Intuitive Surgical at Goldman Sachs Conference

A digest of some of the top insights that I’ve gathered from this week’s earnings calls.  Full notes can be found here.

Started to see growth slow in 2013

“In 2013, what we started to see was a lot of slowing in the growth in our U.S. benign gynecology franchise.”

MIS has reached a saturation point

“the other part is also about MIS surgery has reached a bit of a saturation point. And if you look at exiting 2013 between robotic, laparoscopic and – when you look at where we exited 2013, you combine robotic, laparoscopic and vaginal surgery for hysterectomy and actually it’s approaching 80%.”

Days of significant share gain are largely behind us in hysterectomy

“f you look back to prior robotics, it was all vaginal and laparoscopic surgery represented about 40% of all hysterectomy. And so robotics has been able to expand the market from 40% to 80%. But the days of significant share gains relative to open surgery are largely behind us”

The hand off in growth drivers to international and Gen Surg hasn’t been seamless

“The hand-off is currently taking place between U.S. GYN as the growth driver domestically and U.S. general surgery and our international business as the growth drivers moving forward just hasn’t been seamless.”

General surgery is different than urology and gynecology because more types of procedures

“general surgery is a category with multiple sub-specialties within it. And so if you look at the way in which we grown in general surgery is a lot of different than how we grew in urology and gynecology where there is really one key procedure like prostatectomy or hysterectomy where our growth came from.”

Intuitive Surgical 3Q13 Earnings Call Notes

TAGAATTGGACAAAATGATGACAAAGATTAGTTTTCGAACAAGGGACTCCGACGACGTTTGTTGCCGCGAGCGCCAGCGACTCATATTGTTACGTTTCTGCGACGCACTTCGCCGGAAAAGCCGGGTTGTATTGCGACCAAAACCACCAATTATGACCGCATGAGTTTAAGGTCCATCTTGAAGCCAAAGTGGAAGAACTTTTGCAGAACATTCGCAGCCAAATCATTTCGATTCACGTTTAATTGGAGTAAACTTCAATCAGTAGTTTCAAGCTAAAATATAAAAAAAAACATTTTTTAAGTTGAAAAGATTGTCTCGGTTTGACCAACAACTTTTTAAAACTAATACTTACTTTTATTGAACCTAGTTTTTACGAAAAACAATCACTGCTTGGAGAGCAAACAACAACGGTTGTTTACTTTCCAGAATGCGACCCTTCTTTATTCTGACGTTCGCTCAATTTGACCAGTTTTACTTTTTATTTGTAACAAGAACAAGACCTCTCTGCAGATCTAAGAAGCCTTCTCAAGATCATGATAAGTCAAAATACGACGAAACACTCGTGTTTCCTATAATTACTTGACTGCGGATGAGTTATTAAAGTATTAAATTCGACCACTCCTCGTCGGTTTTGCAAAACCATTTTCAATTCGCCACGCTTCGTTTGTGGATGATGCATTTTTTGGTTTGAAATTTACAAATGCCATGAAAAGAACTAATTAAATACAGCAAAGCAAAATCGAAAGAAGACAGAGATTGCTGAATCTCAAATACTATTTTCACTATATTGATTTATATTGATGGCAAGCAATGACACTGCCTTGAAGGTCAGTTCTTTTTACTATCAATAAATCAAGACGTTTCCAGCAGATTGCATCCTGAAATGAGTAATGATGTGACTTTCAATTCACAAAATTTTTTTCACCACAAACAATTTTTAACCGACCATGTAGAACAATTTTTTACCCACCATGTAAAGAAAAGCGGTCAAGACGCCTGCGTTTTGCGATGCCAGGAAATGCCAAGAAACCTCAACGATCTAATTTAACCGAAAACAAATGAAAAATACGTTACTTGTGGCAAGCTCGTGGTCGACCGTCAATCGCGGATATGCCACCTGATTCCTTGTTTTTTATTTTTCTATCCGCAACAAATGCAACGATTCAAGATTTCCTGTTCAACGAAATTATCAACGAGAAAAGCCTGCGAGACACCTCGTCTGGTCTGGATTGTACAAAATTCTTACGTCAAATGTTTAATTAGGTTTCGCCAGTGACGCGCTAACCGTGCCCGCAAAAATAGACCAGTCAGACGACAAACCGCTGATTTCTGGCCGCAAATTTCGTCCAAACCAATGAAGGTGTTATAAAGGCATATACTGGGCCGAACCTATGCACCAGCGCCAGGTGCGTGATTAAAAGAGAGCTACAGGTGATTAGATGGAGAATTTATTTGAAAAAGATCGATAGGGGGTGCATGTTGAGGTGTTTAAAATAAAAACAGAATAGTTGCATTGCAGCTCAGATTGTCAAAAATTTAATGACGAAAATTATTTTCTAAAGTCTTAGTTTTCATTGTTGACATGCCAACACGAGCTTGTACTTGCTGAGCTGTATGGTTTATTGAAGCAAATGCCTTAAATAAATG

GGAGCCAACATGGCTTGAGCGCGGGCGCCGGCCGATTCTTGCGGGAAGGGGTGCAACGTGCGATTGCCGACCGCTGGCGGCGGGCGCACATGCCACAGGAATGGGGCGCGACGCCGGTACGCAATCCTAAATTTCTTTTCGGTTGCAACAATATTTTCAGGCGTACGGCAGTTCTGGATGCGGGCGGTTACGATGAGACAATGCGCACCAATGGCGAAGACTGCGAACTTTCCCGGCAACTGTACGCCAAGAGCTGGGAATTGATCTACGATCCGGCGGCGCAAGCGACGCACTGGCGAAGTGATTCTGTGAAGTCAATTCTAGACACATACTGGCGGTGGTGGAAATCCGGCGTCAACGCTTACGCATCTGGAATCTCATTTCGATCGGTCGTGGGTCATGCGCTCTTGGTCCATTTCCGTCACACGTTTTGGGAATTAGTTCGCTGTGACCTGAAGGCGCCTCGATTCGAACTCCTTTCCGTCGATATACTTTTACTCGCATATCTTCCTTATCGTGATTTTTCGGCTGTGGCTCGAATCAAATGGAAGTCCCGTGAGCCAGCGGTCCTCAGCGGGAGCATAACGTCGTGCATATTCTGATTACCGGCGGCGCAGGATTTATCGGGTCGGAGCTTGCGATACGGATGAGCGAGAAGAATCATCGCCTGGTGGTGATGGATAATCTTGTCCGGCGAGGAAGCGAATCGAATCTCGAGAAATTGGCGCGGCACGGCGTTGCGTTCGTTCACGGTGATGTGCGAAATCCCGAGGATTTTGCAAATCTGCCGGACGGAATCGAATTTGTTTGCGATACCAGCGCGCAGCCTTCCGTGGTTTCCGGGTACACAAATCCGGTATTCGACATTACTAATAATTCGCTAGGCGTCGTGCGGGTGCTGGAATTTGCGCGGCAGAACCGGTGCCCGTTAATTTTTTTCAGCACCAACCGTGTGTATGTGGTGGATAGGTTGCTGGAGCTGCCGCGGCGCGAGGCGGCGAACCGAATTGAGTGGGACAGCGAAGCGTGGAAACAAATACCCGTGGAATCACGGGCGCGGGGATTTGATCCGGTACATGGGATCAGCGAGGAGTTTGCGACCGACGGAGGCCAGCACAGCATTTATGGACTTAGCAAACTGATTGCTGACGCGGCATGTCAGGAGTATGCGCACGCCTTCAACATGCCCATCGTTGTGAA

This post is part of a series of posts called “Company Notes.” These posts contain quotes and exhibits from earnings calls, conference presentations, analyst days and SEC filings. The quotes are generally pieces of information that I find interesting or helpful to understanding the company, industry or economy and are not meant to provide summaries of the full content of the call. Other posts in this series can be found by clicking here. Full transcripts can be found at Seeking Alpha.

“This quarter we continued to see significant pressure on our U.S. business. Trends that started in the first half of the year in gynecology have continued. On the procedure side underlying causes for slowing growth include weaker overall gynecologic admissions which is pressuring surgical volume. There are also lingering yield founded concerns regarding the benefits of da Vinci Surgery compared to the available surgical alternatives.”

“U.S. capital sales fell substantially compared to prior year. Overall procedure trends in the quarter were stable rising 16% over prior year.”

“With regard to resolution of our FDA warning letter, we are making good progress in addressing the elements of the letter and the Form 43 that preceded it. As part of our work in responding to the letter, we expect to file corrections and updates to our labeling and to file documentation for some past field actions.”

“procedures grew approximately 16% over the third quarter of 2012. We sold 101 da Vinci Surgical Systems, down from 155 during the third quarter of last year. Total revenue was $499 million, down 7% from last year. ”